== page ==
In today’s difficult economic times, it’s particularly important that both owners and operators watch their dollars closely. When it comes to maintenance issues, cutting corners can be risky, particularly since resident satisfaction and retention can oftentimes be tied to how renters feel about the upkeep of both their apartment and the building in which they live.
And, when residents do move out, it’s nearly impossible to cut corners on the apartment turn—that is, if you expect a new resident to move in. “When you have a line out the door and are raising rents with every lease turn, you could potentially have a luxury maybe to not invest as deeply in solid maintenance. These days you can’t,” asserts Andrew Livingstone, executive director-management, Greystar Real Estate Partners LLC.
The key to driving down costs associated with apartment wear-and-tear is preventative maintenance, he adds. “The reality is, a lot of dollars are wasted on very easy things to monitor.” Such preventative maintenance steps include ensuring that all unoccupied units have their lights turned off, that thermostats are set to an appropriate temperature and that air conditioner filters are replaced regularly.
In addition, certain manufacturers now produce products that are intended to last longer and make apartments more comfortable. Beaulieu of America, for example, has a line of carpets treated with the company’s Magic Fresh technology, which works for the life of the carpet and is designed to reduce and eliminate household odors.
“An odor-free environment is critical for property managers showing apartments. Strong odors are a real turn-off to potential renters,” notes Jeff Meadows, executive vice president, Beaulieu of America. “This economic recession [makes] property management issues like flooring selection, care and maintenance for apartments more important than ever before.”
Also important is for managers to focus on their company’s national buying power, as well as its procurement process, which could result in the ability to drive down costs significantly. Livingstone believes that owners and operators should work as closely as possible with national vendors, focusing on product selection, to ensure both that they are picking products that are going to give them the price point that is appropriate to their portfolio, as well as give them the service life they expect.
“Where you can really get the economics and power around that, you can control that spend and make individual properties go and purchase those products that follow the specifications,” Livingstone adds.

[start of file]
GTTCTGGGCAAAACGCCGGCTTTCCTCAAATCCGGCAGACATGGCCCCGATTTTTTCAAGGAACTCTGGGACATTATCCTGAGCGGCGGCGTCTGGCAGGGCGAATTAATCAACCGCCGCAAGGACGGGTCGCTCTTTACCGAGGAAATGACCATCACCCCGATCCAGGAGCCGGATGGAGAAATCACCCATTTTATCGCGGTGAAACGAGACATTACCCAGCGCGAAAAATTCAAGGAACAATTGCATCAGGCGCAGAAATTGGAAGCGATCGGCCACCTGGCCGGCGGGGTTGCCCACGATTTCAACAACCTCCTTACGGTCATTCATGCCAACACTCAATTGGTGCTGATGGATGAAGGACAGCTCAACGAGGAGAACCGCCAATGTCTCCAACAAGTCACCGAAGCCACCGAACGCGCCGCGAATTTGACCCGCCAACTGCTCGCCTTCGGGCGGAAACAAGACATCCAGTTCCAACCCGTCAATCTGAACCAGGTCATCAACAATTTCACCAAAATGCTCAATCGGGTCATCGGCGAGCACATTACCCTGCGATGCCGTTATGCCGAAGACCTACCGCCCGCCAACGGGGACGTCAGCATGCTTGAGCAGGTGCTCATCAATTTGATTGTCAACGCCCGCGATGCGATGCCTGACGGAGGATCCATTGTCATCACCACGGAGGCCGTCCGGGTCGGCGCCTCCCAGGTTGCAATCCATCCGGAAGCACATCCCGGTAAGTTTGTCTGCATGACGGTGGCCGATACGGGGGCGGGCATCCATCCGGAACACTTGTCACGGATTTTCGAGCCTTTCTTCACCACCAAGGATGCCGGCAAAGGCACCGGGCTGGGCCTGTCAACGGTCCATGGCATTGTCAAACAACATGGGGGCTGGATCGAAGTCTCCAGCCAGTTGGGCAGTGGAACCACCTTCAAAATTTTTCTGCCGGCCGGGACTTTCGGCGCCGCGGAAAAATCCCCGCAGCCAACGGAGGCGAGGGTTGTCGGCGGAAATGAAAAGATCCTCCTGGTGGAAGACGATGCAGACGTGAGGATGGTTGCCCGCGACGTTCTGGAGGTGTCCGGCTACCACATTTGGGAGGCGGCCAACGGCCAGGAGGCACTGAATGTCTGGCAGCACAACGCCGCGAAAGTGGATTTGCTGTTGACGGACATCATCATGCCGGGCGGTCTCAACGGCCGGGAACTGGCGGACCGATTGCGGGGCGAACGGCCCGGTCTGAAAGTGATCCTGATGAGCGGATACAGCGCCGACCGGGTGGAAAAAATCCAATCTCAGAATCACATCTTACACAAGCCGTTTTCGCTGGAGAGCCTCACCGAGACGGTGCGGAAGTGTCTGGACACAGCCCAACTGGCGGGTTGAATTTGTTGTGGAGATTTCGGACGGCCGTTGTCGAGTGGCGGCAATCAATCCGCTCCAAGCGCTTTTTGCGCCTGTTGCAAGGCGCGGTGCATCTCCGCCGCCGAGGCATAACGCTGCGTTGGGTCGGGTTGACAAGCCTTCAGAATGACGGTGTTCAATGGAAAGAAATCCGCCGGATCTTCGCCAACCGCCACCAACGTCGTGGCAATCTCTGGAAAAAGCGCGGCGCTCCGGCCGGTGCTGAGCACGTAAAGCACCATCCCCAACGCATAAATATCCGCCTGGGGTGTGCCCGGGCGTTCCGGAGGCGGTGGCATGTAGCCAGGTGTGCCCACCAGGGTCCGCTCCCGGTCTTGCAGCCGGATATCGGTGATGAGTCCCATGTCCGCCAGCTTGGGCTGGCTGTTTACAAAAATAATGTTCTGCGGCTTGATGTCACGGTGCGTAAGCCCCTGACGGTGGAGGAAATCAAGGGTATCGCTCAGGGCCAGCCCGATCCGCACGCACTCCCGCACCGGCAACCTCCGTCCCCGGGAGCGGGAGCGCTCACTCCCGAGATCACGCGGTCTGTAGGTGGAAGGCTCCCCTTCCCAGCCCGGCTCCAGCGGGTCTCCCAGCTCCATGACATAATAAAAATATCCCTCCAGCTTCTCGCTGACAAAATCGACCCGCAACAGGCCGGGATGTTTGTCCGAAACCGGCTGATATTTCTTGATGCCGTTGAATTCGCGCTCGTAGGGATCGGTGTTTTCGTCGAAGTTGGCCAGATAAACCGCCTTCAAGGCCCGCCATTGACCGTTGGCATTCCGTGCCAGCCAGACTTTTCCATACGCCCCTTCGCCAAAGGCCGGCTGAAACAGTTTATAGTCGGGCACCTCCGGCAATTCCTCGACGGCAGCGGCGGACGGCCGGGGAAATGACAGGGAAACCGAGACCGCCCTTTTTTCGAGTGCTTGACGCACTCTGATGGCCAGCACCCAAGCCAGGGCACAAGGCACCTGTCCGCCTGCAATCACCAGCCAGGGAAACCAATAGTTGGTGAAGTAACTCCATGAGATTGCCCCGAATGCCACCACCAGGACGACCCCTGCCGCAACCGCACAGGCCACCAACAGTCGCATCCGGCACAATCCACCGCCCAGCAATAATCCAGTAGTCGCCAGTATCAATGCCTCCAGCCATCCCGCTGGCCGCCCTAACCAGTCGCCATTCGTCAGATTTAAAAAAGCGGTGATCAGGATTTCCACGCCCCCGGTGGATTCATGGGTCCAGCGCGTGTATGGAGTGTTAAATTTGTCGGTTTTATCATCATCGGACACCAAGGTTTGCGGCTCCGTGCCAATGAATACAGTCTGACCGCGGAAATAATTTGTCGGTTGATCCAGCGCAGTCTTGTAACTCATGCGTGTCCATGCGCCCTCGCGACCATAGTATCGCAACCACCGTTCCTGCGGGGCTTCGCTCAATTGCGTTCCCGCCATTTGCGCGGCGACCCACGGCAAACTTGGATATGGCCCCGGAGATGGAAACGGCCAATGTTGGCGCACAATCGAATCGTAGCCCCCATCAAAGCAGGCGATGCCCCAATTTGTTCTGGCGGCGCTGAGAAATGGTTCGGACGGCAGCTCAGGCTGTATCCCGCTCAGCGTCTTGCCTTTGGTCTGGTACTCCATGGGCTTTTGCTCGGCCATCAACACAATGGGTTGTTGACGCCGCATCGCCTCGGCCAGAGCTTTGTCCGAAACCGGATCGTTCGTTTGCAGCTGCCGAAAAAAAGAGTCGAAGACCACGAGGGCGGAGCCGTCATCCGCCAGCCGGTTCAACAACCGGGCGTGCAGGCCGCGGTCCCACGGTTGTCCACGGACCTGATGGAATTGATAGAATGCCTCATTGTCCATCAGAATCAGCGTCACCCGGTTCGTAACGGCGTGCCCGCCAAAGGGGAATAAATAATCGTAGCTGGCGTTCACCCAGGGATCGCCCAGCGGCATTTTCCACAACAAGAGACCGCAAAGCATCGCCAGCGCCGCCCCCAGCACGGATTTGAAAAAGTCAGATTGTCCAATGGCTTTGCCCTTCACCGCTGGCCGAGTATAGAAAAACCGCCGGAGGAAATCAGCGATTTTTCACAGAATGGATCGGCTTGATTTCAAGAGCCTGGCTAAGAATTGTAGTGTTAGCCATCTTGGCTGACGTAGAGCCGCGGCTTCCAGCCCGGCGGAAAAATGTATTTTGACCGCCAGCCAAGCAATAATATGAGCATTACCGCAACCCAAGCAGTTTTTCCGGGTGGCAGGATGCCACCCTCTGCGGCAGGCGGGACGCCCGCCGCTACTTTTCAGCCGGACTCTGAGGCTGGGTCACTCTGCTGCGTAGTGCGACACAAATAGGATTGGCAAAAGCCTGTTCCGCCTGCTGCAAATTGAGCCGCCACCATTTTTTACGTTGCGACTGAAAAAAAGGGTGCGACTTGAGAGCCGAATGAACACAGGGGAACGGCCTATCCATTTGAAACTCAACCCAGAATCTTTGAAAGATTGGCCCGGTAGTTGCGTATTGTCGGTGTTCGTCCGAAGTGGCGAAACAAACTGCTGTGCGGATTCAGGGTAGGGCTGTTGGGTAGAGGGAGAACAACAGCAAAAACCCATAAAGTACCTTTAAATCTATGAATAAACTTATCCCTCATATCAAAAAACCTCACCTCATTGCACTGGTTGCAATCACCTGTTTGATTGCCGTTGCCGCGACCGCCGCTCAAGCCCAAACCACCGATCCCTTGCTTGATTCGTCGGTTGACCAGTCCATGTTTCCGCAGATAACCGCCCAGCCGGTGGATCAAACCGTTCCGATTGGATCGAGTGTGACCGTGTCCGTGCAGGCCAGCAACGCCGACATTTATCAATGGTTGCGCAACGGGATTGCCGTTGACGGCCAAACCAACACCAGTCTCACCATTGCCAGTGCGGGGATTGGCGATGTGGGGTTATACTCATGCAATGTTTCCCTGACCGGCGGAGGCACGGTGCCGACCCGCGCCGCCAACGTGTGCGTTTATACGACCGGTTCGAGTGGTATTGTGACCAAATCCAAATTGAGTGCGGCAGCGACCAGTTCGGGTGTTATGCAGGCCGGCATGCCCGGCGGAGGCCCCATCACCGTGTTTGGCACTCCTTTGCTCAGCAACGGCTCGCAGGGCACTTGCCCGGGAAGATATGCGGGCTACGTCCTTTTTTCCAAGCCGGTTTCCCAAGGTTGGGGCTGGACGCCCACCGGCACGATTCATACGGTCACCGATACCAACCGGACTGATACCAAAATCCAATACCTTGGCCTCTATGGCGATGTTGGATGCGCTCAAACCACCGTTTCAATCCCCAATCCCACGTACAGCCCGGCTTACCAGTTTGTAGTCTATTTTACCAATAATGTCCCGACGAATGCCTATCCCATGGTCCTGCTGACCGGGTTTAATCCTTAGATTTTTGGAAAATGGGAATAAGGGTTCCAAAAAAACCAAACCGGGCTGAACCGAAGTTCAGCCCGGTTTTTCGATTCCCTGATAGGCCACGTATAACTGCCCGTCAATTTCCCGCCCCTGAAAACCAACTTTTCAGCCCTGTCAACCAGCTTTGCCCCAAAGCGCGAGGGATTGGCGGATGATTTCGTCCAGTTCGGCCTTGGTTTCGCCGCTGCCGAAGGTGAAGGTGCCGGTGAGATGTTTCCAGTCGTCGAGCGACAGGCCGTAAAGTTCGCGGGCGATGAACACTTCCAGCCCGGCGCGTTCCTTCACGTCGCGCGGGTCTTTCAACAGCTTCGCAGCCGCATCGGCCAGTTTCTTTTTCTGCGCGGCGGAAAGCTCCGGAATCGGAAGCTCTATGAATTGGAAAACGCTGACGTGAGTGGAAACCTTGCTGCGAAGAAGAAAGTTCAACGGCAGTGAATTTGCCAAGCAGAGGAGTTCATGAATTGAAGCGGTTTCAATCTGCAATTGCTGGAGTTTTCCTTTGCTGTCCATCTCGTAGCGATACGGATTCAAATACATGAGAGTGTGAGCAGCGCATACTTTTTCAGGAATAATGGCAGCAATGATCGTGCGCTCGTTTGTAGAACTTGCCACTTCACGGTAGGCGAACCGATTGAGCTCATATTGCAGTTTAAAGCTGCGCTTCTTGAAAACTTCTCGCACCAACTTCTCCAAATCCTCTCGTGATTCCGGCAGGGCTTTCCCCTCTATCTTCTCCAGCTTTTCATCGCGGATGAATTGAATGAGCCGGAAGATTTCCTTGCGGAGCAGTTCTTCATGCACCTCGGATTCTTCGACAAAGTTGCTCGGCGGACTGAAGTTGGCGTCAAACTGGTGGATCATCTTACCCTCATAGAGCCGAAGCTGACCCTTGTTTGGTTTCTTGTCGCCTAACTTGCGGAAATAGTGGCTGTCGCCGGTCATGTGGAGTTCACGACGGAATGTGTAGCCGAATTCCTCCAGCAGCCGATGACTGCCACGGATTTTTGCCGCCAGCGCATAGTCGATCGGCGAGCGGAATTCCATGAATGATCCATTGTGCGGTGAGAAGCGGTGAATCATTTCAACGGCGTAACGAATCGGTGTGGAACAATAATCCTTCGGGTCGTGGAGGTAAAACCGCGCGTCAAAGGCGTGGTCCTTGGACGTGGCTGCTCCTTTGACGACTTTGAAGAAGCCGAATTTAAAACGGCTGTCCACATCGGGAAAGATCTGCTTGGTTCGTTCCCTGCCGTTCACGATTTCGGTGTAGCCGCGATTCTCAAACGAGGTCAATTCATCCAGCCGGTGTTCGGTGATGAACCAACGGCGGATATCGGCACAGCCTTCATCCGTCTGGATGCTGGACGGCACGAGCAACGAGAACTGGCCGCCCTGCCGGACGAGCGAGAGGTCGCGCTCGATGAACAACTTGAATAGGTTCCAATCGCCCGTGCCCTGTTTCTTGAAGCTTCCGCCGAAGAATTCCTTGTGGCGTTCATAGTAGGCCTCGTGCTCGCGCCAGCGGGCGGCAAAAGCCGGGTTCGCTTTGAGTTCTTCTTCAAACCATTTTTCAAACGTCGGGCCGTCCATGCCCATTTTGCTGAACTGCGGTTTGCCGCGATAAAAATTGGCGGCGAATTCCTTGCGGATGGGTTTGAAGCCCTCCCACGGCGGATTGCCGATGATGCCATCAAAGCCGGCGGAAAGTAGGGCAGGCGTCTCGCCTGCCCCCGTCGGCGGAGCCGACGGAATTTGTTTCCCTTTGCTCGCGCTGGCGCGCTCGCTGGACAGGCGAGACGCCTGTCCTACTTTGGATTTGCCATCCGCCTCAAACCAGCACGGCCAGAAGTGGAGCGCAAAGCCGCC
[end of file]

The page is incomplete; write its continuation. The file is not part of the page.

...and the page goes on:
Another area to focus on is green initiatives. Even if your portfolio is not particularly sustainable, there’s no time like the present to start greening it. For example, rather than simply replacing burnt-out light bulbs with the same variety, replace them with the energy-efficient variety.
“There are good opportunities, as you are doing repairs, to put green-friendly parts in place,” asserts Livingstone. “And they are not only friendly for the environment, but they are also cost-cutting.”
Beaulieu of America’s Property Management Carpets  are treated with Magic Fresh to reduce and eliminate many household odors, including those from smoke, cooking and pets. The technology is self-renewing because it is not decomposed. Bliss by Beaulieu Healthy Home carpet can be treated with Magic Fresh, as well as Silver Release, which embeds silver and copper ions into each carpet fiber to inhibit the growth of bacteria, mold and mildew (www.beaulieu-usa.com)…Executive Coatings and Contracting  is a repainting and renovation contractor specifically targeted toward apartment communities in the Western United States. The company offers painting, trim and siding replacement, carpentry, stucco and drywall repair, and gutter repair, replacement and cleaning services (www.executivecoatings.com)…ReNew Coating Systems’  ReCoat Tub and Tile is a water-based epoxy refinishing system that can be used on porcelain bathtubs, sinks, formica/culture marble countertops, oven doors, refrigerators and dishwashers. The zero-VOC two-part epoxy, which can be applied as a spray or roll on, is odor-free, non-flammable and non-toxic (www.recoattubandtile.com).